IUCN threat status:

Least Concern (LC)

Comprehensive Description

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Bolitoglossa occidentalis has a snout-to-vent length ranging from 28 – 41 millimeters, with a mean snout-to-vent length of 35.3 millimeters. It has a relatively flat head that is wider than its body. The skin on its head has rudimentary indentations, and the length of its eye is about the same as the length of its snout. The rear part of its eyelids end in a diagonal fold, and there is a groove that starts from the eye and runs down its back. It has grooves on its throat that go a short distance up its neck. The skin on its neck and back is smooth, whereas the skin on its sides is wrinkled. Its body is relatively short, and it has 13 costal grooves which are very faint and do not reach the ventral side. Its digits are fully webbed, and it lacks subdigital pads. The ratio of its tail length to its snout-to-vent length is 0.80 +/- 0.2mm, and it has trace lateral grooves that run down its tail (Alberch and Alberch 1981, Alberch 1983, Green and Alberch 1981, Larson 1983, Taylor 1941).

Bolitoglossa occidentalis individuals are characterized by small body size, fully webbed hands and feet, fusion of the tarsals and carpals, the absence of prefrontal bones, the reduction of phalangeal elements, a relatively short tail, and a reduction in skull ossification (Alberch and Alberch 1981).

The prefrontal bone does not form in Bolitoglossa occidentalis (smaller size permits this), unlike in related species, B. rostrata and B. subpalmata. Similarly, the third phalanx of the fourth digit does not exist in Bolitoglossa occidentalis as it does the two previously mentioned species. The tail of B. occidentalis appears shorter than in other Bolitoglossa because it has a relatively bulkier body (Alberch and Alberch 1981).

The allometric patterns in the rate of increase in foot surface area compared to body weight are analogous for the three species B. rostrata, B. subpalmata and B. occidentalis, despite major variation in foot shape. However, truncation occurs early in development of B. occidentalis, accounting for the webbed condition found in this species (Alberch and Alberch 1981).

In life, the dorsal coloration can range from gray to dull brown with dark lavender-brown markings present above the eyes and crossing the neck. The lower half of its body and its tail are streaked with cream and light brown spots. The sides of the head, body and tail region are the same as dorsal coloration. The ventral surfaces are generally lighter in color, and may be punctuated by tiny spots of pigment (Taylor 1941).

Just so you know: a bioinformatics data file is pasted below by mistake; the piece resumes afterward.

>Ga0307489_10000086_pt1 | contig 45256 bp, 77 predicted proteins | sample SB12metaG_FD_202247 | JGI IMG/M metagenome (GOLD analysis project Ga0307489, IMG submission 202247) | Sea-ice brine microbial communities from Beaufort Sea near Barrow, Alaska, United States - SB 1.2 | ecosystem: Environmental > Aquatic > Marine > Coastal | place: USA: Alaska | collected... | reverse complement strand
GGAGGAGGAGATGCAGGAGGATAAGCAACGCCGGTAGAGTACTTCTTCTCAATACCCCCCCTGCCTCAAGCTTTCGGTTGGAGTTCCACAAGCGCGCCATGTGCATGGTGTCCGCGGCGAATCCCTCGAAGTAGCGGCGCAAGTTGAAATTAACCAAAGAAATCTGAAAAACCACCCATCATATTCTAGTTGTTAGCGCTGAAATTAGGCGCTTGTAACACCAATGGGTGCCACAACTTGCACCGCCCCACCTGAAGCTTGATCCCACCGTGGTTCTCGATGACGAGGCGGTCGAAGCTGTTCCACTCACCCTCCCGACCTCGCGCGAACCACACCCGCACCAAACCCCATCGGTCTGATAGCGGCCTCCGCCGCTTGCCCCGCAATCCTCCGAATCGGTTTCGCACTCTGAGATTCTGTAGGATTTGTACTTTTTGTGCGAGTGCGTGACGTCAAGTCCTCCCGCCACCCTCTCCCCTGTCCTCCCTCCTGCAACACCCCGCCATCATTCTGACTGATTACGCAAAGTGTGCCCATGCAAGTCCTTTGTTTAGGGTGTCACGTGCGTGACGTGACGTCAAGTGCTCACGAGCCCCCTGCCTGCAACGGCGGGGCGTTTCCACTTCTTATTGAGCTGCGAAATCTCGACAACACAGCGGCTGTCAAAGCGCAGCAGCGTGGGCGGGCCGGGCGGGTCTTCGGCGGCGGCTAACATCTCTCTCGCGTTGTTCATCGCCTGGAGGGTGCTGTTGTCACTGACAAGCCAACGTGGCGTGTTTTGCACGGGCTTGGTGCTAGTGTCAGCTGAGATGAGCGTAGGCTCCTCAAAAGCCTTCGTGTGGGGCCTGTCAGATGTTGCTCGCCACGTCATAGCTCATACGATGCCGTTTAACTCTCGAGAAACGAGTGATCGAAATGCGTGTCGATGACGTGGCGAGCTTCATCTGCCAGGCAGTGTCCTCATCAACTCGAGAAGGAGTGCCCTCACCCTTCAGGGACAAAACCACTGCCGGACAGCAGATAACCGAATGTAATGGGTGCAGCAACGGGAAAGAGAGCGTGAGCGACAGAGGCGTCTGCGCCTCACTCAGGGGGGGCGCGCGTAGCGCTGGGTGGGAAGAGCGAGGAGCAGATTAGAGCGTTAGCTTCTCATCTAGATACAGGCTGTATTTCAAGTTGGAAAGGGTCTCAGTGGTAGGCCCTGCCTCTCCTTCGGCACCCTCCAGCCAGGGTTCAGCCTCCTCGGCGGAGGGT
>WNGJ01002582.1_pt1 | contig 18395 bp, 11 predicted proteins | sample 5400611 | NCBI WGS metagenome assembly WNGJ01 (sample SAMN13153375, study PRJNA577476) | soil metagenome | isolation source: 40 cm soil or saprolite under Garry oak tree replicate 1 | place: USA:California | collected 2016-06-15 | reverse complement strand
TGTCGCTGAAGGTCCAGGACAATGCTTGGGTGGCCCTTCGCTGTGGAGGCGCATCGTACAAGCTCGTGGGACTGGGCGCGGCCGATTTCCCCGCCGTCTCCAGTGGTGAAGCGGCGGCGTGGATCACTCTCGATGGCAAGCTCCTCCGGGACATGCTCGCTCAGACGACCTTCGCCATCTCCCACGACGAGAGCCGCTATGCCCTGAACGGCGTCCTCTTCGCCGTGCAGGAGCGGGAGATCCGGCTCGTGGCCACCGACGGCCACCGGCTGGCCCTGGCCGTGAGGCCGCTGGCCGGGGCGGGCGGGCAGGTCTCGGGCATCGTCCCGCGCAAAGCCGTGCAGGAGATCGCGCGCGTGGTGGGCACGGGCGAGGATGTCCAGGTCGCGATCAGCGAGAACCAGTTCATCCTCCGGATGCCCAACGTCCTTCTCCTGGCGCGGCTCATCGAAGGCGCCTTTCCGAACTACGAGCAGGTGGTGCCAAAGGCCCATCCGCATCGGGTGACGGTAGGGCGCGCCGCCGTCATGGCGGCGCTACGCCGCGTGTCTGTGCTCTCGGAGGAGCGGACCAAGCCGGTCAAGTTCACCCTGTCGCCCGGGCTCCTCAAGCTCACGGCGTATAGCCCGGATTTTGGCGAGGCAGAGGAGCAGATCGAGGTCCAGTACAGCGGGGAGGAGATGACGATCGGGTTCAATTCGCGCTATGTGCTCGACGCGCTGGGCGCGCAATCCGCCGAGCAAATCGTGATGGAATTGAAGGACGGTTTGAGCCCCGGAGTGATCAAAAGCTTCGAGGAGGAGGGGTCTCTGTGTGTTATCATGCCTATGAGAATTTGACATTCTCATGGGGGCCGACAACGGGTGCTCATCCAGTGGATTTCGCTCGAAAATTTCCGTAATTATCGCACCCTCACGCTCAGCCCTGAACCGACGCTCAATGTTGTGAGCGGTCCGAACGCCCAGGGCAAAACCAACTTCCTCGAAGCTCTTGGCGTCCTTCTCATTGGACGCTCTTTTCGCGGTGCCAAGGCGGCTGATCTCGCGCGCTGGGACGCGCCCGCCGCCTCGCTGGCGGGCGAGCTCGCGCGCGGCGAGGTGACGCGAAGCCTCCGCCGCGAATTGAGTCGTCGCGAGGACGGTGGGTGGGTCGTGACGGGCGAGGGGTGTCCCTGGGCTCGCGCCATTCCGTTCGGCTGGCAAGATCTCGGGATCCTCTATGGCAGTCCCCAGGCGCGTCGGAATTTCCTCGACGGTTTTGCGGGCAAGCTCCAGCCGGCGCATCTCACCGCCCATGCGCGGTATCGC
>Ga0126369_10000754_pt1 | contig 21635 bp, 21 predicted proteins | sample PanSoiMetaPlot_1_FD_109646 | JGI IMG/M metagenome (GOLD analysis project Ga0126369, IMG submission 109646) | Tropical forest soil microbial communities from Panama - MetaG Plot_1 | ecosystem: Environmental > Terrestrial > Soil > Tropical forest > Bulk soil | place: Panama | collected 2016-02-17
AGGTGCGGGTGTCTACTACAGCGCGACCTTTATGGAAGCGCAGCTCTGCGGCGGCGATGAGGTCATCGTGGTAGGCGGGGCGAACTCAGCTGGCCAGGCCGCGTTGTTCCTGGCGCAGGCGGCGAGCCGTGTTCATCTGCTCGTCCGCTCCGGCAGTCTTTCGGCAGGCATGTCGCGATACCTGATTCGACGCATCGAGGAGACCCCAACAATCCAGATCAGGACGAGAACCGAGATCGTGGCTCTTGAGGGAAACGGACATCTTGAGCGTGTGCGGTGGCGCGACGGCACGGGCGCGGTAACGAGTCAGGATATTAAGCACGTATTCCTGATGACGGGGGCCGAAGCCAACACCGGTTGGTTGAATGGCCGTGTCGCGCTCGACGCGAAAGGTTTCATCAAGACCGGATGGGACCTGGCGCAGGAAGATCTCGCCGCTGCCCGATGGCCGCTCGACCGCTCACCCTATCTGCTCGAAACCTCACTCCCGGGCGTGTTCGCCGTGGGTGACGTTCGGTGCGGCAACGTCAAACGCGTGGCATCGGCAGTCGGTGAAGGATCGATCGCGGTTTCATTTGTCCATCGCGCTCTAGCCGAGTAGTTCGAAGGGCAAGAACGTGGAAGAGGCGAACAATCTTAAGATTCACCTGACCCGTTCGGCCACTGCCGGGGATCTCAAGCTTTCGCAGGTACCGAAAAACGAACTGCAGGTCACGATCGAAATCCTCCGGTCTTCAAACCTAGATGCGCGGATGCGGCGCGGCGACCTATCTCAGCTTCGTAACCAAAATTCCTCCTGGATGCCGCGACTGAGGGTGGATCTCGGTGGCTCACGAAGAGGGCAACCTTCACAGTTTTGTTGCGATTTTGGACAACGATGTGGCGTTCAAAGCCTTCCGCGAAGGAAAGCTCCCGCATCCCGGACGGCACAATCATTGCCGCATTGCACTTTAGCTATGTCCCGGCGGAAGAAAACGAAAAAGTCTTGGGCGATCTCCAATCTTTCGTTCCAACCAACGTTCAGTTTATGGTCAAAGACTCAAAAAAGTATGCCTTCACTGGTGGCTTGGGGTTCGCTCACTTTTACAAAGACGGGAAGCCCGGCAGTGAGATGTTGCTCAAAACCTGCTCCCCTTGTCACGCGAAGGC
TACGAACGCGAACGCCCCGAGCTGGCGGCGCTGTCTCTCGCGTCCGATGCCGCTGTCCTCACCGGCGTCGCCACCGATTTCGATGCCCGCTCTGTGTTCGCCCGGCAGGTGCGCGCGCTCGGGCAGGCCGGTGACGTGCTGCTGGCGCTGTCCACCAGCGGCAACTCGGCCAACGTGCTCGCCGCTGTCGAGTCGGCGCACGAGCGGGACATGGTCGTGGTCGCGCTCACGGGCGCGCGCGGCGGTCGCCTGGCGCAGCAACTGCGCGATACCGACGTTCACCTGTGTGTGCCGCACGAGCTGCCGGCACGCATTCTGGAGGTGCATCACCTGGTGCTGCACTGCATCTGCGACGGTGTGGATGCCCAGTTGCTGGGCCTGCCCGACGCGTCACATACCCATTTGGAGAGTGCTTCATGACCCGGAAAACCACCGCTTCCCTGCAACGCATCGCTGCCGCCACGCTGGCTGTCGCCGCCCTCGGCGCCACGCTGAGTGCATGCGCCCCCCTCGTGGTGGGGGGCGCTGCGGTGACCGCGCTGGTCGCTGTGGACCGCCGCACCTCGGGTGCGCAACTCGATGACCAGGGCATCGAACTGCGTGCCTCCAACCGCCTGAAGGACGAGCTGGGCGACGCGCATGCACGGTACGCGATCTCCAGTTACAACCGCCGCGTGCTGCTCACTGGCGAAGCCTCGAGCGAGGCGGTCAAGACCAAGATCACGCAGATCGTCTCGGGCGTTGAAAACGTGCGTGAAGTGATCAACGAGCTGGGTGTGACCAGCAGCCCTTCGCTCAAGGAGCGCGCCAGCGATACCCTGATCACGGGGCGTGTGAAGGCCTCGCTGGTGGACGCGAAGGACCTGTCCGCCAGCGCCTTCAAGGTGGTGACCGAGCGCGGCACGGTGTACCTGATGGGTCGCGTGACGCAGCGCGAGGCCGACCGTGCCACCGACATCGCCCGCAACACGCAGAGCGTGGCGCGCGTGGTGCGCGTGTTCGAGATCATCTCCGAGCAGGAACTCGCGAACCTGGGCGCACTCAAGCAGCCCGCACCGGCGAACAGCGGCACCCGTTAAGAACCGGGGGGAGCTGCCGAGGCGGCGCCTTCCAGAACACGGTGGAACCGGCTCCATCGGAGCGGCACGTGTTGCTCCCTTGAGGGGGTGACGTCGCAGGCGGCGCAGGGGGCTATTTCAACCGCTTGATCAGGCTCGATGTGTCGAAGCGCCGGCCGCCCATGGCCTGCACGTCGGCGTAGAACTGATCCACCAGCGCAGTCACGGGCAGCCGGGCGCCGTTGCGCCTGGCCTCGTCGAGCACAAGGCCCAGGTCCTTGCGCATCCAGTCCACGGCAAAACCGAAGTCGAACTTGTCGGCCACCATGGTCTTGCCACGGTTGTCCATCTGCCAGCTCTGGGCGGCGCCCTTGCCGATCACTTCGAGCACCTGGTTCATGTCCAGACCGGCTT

Color patterns vary considerably, however lines above the eyes and neck are typically distinct. The backsides of the neck and base of tail are generally lighter than the rest of the back. Some individuals may have a darker vent with noticeably lighter flecks (Taylor 1941).

The species authority is: Taylor, E. H. 1941. New Amphibians From the Hobart M. Smith Mexican Collections. The University of Kansas Science Bulletin 27:141-167.

Bolitoglossa occidentalis is a sister species to B. rufescens; both are characterized by an inflated nasal region, the absence of folds under the tongue, and webbed hands and feet (caused by the absence of the gene that causes apoptosis in salamander toes). However, they do differ somewhat in general coloration and the presence of maxillary teeth (Taylor 1941).

“Bolito” is derived from the Latin term “boletus” meaning mushroom, ultimately stemming from the ancient Greek word “bolos” -- a lump or clod. “Glossa” stems from the Greek word “glosso”, meaning tongue. “Occidentalis” is a Latin adjective mean “western” (Online Etymology Dictionary).

The partial fusion of the ascending processes of the premaxilla was observed in one specimen of Bolitoglossa occidentalis in 1983. This type of fusion is not typical for Bolitoglossa, but is present in other plethodontid genera. It is unable to move its digits independently, and instead the entire foot acts as one fused “plate” (Alberch 1983, Alberch and Alberch 1981).


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